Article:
Peter Joseph Carril (born July 10, 1930) is an American former basketball coach. He is best known for his time as head coach of Princeton University for 30 years and his use of the 'Princeton offense'. He also coached at Lehigh University and in the NBA as an assistant with the Sacramento Kings.
|Born||July 10, 1930|
|1954–1958||Easton HS (JV)|
|Sacramento Kings (asst.)|
|Career highlights and awards|
|Basketball Hall of Fame as coach|
|College Basketball Hall of Fame|
Inducted in 2006
Carril was born in Bethlehem, Pennsylvania, the son of Spanish immigrants of Asturias to the United States. He is a graduate of Liberty High School in Bethlehem, where he was an all-state selection for Pennsylvania in the 1947–48 season. He played collegiate basketball at Lafayette College under Butch Van Breda Kolff. While at Lafayette he became a member of Delta Tau Delta International Fraternity. Following graduation from college in 1952, Carril served in the United States Army; the Korean War was ceasing just when he was ordered to Korea, so Carril served as a public information officer after the war. In 1954, Carril became junior varsity basketball coach and ninth grade Pennsylvania history teacher at Easton High School in Easton, Pennsylvania. In 1958, Carril became varsity coach at Reading High School, where Gary Walters, the former Princeton Athletic Director, and former Princeton point guard, played basketball under him in high school.
College coaching careerEdit
After a year at Lehigh University, Carril moved to Princeton University. In 29 years, he compiled a 514–261 (.663 winning percentage) record. He is also the only coach to win 500 games without the benefit of athletic scholarships for his players. He won or shared 13 Ivy League championships and received 11 NCAA berths and 2 NIT bids. The Tigers won the NIT championship in 1975.
The most lasting element of Carril's legacy is likely to be the increasingly popular Princeton offense, a low-possession offensive system consisting of frequent ball reversal, movement without the ball and back-door cuts which he developed. His teams were also known for their tenacious defense. His teams were first in the nation in scoring defense for fourteen of his final 21 seasons, including eight in a row from 1988–1996. Due to these factors, although his Tigers only won three NCAA Tournament games, they were known as a very dangerous early-round NCAA opponent.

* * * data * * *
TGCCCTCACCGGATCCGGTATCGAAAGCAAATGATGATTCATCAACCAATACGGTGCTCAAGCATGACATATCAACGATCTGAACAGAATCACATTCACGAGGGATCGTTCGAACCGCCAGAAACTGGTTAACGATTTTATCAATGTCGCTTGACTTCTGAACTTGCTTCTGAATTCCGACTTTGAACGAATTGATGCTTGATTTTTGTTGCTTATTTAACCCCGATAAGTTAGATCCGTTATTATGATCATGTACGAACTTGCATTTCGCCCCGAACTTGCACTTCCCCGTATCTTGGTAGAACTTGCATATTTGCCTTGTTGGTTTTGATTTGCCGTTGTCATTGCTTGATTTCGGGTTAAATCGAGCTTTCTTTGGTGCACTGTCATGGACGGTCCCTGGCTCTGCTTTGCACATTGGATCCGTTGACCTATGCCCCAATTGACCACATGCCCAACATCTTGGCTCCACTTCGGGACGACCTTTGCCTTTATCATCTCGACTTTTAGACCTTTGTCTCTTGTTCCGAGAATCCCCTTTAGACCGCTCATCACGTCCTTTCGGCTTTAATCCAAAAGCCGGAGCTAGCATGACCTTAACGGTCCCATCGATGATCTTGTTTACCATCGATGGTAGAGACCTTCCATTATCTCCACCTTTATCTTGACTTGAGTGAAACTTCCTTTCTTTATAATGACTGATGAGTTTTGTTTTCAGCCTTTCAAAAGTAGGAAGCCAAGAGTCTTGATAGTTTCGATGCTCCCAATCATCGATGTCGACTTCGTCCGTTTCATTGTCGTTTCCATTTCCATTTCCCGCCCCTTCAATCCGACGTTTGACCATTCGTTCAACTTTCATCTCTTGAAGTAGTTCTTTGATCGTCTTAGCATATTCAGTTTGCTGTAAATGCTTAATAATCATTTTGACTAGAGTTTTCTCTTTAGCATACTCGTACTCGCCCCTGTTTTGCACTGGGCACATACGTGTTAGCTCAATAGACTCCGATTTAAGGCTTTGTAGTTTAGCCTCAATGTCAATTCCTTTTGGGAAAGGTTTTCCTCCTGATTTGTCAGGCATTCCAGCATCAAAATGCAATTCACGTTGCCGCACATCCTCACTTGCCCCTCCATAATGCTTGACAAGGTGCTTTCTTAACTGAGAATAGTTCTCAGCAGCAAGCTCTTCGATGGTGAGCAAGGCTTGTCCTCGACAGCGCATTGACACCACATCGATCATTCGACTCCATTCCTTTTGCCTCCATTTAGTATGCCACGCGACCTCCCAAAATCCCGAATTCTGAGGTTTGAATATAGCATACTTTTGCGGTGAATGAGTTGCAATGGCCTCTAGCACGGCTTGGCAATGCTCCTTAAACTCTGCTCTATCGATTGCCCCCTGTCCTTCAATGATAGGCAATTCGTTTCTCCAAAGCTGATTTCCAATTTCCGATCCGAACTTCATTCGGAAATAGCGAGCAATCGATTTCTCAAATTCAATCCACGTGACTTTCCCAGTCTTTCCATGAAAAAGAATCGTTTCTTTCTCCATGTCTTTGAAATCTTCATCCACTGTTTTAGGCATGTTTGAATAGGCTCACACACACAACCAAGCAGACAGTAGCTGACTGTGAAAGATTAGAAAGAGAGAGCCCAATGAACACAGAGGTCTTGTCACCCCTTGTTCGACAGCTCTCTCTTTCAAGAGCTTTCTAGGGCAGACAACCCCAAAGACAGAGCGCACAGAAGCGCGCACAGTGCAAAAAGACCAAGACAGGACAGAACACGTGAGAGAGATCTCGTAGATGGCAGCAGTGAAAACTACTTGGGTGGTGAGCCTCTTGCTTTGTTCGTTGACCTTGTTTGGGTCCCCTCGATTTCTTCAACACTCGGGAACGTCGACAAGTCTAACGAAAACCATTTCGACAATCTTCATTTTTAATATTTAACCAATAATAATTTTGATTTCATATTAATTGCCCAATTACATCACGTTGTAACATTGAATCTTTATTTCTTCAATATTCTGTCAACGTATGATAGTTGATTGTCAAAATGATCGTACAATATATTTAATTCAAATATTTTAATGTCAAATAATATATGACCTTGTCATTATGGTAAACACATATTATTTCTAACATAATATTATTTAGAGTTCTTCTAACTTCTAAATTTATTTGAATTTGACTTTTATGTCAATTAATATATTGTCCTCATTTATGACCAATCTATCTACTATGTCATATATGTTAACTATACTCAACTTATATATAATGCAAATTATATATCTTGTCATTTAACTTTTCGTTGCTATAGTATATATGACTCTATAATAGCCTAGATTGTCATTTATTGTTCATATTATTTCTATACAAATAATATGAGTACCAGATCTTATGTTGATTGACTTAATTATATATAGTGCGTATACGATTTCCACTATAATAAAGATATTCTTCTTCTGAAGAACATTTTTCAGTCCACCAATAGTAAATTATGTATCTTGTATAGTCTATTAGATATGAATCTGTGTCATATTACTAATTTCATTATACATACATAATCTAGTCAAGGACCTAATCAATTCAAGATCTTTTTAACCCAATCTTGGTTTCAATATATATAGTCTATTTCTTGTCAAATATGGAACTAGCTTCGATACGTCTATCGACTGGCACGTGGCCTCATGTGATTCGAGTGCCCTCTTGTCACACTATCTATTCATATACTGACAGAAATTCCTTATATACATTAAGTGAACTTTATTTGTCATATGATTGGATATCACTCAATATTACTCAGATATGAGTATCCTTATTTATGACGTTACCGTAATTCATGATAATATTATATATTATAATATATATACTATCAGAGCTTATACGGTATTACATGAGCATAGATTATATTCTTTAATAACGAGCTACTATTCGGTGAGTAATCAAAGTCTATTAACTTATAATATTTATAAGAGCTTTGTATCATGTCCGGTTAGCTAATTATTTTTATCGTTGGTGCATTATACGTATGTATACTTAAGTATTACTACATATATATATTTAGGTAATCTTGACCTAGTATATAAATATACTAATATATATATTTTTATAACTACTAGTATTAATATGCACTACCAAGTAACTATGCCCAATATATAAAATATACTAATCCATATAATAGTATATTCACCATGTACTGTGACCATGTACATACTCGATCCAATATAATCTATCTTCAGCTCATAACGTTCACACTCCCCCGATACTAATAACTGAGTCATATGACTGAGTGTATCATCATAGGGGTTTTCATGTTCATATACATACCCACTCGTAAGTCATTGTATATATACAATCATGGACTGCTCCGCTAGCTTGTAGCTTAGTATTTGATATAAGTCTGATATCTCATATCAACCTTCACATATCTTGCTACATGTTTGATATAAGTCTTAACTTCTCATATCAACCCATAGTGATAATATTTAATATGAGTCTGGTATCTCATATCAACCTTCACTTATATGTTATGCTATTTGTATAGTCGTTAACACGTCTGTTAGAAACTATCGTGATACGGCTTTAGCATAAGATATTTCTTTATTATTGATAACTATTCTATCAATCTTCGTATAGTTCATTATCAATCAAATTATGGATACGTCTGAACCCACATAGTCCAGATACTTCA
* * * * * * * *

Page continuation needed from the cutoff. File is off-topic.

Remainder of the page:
In 1989, Princeton took first-ranked Georgetown down to the wire before losing, 50–49. Had the Tigers won, they would have been the first #16 seed to defeat a #1 seed since the NCAA began seeding the tournament field in 1979. Seven years later, Carril's final collegiate victory was an upset of defending national champions UCLA in the first round of the NCAA tournament in 1996 by a score of 43–41, in what is considered one of the greatest upsets of all time.
John Thompson III, a former assistant to Carril who served as head coach at Princeton from 2000 to 2004, took the Princeton offense with him to Georgetown and coached the Hoyas to the 2007 Final Four.
Coaching in the NBAEdit
Carril was an assistant coach for the Sacramento Kings of the National Basketball Association for 10 years until his retirement in 2006. When Rick Adelman became Sacramento's head coach before the 1998–1999 season, Carril helped Adelman install the Princeton offense and oversaw the Kings' development into one of the NBA's best, most talented, and most potent offensive teams. With the help of such stars as Vlade Divac, Chris Webber, Peja Stojaković, Doug Christie, and Mike Bibby, (2001–2006), Carril showed that the Princeton offense could function in the NBA. In 2007, he volunteered as a coach to the Washington Wizards. He rejoined the Kings as an assistant for the 2009 season.
His career collegiate coaching record, including one season at Lehigh, was 525–273. He was enshrined in both the National Collegiate Basketball Hall of Fame and the Naismith Basketball Hall of Fame in 1997, following his retirement from Princeton.
Carril is married to Dolores L. ("Dilly") Halteman. They have a daughter, Lisa, and a son, Peter.
Head coaching recordEdit
|Lehigh Engineers (NCAA University Division independent) (1966–1967)|
|Princeton Tigers (Ivy League) (1967–1996)|
|1968–69||Princeton||19–7||14–0||1st||NCAA University First Round|
|1975–76||Princeton||22–5||14–0||1st||NCAA Division I First Round|
|1976–77||Princeton||21–5||13–1||1st||NCAA Division I First Round|
|1980–81||Princeton||18–10||13–1||T–1st||NCAA Division I First Round|
|1982–83||Princeton||20–9||12–2||1st||NCAA Division I Second Round|
|1983–84||Princeton||18–10||10–4||1st||NCAA Division I First Round|
|1988–89||Princeton||19–8||11–3||1st||NCAA Division I First Round|
|1989–90||Princeton||20–7||11–3||1st||NCAA Division I First Round|
|1990–91||Princeton||24–3||14–0||1st||NCAA Division I First Round|
|1991–92||Princeton||22–6||12–2||1st||NCAA Division I First Round|
|1995–96||Princeton||22–7||12–2||T–1st||NCAA Division I Second Round|
Postseason invitational champion
- "Archived copy". Archived from the original on May 15, 2010. Retrieved February 26, 2010.CS1 maint: archived copy as title (link) Retrieved February 19, 2012
- "Welcome Home, Coach Carril". Princeton University. January 5, 2007. Retrieved December 27, 2015.
- O'Rourke, Larry (March 9, 2000). "The Long Road Pete Carril Has Traveled: The Highways And By-ways Of The Lehigh Valley And The Nation In His Long Journey To The Basketball Hall Of Fame". Morning Call. Retrieved December 27, 2015.
- "Carril Is Yoda to Notion of Perpetual Motion". New York Times. March 30, 2007.
- Sactown Royalty :: A Sacramento Kings Blog